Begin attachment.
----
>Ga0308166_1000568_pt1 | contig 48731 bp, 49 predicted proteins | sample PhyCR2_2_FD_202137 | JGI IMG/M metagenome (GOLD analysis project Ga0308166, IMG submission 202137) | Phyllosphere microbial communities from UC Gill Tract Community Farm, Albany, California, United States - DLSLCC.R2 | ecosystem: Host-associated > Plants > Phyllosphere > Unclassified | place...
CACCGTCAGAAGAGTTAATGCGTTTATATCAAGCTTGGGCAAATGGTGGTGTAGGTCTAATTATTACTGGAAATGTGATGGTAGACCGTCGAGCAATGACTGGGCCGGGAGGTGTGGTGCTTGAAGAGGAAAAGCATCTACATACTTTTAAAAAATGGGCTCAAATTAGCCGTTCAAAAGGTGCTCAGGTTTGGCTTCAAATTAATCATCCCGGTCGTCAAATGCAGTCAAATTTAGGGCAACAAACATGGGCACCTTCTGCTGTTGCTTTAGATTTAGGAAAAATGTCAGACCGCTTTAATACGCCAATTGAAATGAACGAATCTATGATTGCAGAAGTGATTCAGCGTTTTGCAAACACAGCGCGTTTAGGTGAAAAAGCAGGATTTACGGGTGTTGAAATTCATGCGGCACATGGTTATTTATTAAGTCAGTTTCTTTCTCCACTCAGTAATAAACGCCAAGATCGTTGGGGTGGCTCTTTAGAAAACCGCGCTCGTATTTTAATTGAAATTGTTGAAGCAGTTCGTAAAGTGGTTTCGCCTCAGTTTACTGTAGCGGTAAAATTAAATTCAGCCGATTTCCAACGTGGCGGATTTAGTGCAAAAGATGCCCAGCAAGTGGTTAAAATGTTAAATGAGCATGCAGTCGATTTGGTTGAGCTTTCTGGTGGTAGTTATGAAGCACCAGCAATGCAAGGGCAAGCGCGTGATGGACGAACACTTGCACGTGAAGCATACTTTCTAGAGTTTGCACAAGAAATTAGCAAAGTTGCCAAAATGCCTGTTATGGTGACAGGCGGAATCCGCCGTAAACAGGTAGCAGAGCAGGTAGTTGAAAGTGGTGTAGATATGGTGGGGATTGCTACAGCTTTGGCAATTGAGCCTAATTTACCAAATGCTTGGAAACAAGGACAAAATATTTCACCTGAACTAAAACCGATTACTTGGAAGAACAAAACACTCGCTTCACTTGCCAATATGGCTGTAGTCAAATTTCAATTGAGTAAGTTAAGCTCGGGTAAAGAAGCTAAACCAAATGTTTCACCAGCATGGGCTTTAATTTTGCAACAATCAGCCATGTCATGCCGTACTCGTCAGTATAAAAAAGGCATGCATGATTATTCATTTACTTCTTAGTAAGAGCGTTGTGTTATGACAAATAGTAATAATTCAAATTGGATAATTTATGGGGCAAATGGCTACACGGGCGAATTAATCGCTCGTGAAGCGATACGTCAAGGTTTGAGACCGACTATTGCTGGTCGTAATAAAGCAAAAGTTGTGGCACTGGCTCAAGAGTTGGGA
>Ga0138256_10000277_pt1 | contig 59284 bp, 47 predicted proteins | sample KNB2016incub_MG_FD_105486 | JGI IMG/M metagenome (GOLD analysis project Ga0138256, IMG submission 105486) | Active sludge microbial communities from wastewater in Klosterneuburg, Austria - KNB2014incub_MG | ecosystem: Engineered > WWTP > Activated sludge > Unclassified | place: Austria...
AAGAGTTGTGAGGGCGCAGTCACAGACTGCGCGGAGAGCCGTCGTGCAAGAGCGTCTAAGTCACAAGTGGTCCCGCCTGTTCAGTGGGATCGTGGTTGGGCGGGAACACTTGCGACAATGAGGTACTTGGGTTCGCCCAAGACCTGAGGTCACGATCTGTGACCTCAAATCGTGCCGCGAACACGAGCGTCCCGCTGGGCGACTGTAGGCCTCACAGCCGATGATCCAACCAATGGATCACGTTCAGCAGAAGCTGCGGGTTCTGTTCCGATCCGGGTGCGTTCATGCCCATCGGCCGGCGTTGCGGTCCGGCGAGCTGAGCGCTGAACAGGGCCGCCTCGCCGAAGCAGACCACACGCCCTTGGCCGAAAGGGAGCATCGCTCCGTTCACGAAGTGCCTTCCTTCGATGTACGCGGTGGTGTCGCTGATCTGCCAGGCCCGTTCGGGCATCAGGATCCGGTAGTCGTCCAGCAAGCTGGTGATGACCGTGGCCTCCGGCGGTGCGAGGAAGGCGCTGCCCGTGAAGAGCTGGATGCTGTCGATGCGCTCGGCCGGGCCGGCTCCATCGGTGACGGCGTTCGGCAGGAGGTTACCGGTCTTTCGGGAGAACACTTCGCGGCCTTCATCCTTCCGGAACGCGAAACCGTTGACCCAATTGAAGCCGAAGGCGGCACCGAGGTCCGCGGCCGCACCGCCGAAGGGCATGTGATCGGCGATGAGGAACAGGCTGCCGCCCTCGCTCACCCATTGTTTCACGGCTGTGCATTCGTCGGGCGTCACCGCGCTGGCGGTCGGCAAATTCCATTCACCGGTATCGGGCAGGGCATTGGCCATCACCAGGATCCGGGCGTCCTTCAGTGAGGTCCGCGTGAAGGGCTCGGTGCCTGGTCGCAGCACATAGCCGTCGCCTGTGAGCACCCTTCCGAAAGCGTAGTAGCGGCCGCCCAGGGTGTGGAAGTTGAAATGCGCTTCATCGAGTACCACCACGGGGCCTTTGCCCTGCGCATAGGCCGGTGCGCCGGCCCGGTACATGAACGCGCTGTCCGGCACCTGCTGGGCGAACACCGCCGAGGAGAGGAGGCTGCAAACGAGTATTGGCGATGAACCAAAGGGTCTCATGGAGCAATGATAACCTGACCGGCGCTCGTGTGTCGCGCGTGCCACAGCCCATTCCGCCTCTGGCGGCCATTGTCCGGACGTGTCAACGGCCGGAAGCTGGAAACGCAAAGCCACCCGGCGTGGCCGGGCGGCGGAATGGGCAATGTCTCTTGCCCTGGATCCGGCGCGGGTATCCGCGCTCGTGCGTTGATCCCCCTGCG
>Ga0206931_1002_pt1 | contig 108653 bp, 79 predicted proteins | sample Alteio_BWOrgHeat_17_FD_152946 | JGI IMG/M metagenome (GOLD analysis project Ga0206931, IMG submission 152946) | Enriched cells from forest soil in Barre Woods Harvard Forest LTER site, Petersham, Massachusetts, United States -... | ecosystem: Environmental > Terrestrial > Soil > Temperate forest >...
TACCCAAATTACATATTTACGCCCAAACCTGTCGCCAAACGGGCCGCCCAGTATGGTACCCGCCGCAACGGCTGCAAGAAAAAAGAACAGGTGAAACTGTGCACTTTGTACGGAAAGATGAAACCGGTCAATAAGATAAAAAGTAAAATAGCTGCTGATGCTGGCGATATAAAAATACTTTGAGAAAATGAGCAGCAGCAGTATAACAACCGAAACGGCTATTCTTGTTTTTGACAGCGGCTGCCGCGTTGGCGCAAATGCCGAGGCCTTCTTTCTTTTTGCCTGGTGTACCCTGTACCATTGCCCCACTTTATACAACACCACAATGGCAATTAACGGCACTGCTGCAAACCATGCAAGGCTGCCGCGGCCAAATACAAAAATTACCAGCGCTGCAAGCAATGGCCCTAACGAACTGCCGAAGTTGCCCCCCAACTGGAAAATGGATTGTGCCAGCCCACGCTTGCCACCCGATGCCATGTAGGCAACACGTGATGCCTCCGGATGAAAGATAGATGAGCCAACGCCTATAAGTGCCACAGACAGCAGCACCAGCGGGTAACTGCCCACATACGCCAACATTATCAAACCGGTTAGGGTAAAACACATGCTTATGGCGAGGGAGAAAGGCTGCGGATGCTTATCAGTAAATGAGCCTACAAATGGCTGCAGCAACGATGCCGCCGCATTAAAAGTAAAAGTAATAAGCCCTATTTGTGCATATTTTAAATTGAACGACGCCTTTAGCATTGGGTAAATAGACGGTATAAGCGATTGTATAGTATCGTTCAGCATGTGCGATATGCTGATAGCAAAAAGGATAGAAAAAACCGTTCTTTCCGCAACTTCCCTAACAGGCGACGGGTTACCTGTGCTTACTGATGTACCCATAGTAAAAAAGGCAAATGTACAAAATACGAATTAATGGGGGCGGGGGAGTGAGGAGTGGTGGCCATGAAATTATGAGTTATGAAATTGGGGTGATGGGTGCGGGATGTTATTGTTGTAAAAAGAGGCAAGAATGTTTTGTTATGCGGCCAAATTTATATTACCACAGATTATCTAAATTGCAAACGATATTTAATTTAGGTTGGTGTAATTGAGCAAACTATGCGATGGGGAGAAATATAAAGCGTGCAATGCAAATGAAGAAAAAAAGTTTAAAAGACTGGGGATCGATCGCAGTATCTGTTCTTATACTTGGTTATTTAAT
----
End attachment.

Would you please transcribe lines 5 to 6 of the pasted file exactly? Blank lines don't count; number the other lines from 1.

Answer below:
>Ga0206931_1002_pt1 | contig 108653 bp, 79 predicted proteins | sample Alteio_BWOrgHeat_17_FD_152946 | JGI IMG/M metagenome (GOLD analysis project Ga0206931, IMG submission 152946) | Enriched cells from forest soil in Barre Woods Harvard Forest LTER site, Petersham, Massachusetts, United States -... | ecosystem: Environmental > Terrestrial > Soil > Temperate forest >...
TACCCAAATTACATATTTACGCCCAAACCTGTCGCCAAACGGGCCGCCCAGTATGGTACCCGCCGCAACGGCTGCAAGAAAAAAGAACAGGTGAAACTGTGCACTTTGTACGGAAAGATGAAACCGGTCAATAAGATAAAAAGTAAAATAGCTGCTGATGCTGGCGATATAAAAATACTTTGAGAAAATGAGCAGCAGCAGTATAACAACCGAAACGGCTATTCTTGTTTTTGACAGCGGCTGCCGCGTTGGCGCAAATGCCGAGGCCTTCTTTCTTTTTGCCTGGTGTACCCTGTACCATTGCCCCACTTTATACAACACCACAATGGCAATTAACGGCACTGCTGCAAACCATGCAAGGCTGCCGCGGCCAAATACAAAAATTACCAGCGCTGCAAGCAATGGCCCTAACGAACTGCCGAAGTTGCCCCCCAACTGGAAAATGGATTGTGCCAGCCCACGCTTGCCACCCGATGCCATGTAGGCAACACGTGATGCCTCCGGATGAAAGATAGATGAGCCAACGCCTATAAGTGCCACAGACAGCAGCACCAGCGGGTAACTGCCCACATACGCCAACATTATCAAACCGGTTAGGGTAAAACACATGCTTATGGCGAGGGAGAAAGGCTGCGGATGCTTATCAGTAAATGAGCCTACAAATGGCTGCAGCAACGATGCCGCCGCATTAAAAGTAAAAGTAATAAGCCCTATTTGTGCATATTTTAAATTGAACGACGCCTTTAGCATTGGGTAAATAGACGGTATAAGCGATTGTATAGTATCGTTCAGCATGTGCGATATGCTGATAGCAAAAAGGATAGAAAAAACCGTTCTTTCCGCAACTTCCCTAACAGGCGACGGGTTACCTGTGCTTACTGATGTACCCATAGTAAAAAAGGCAAATGTACAAAATACGAATTAATGGGGGCGGGGGAGTGAGGAGTGGTGGCCATGAAATTATGAGTTATGAAATTGGGGTGATGGGTGCGGGATGTTATTGTTGTAAAAAGAGGCAAGAATGTTTTGTTATGCGGCCAAATTTATATTACCACAGATTATCTAAATTGCAAACGATATTTAATTTAGGTTGGTGTAATTGAGCAAACTATGCGATGGGGAGAAATATAAAGCGTGCAATGCAAATGAAGAAAAAAAGTTTAAAAGACTGGGGATCGATCGCAGTATCTGTTCTTATACTTGGTTATTTAAT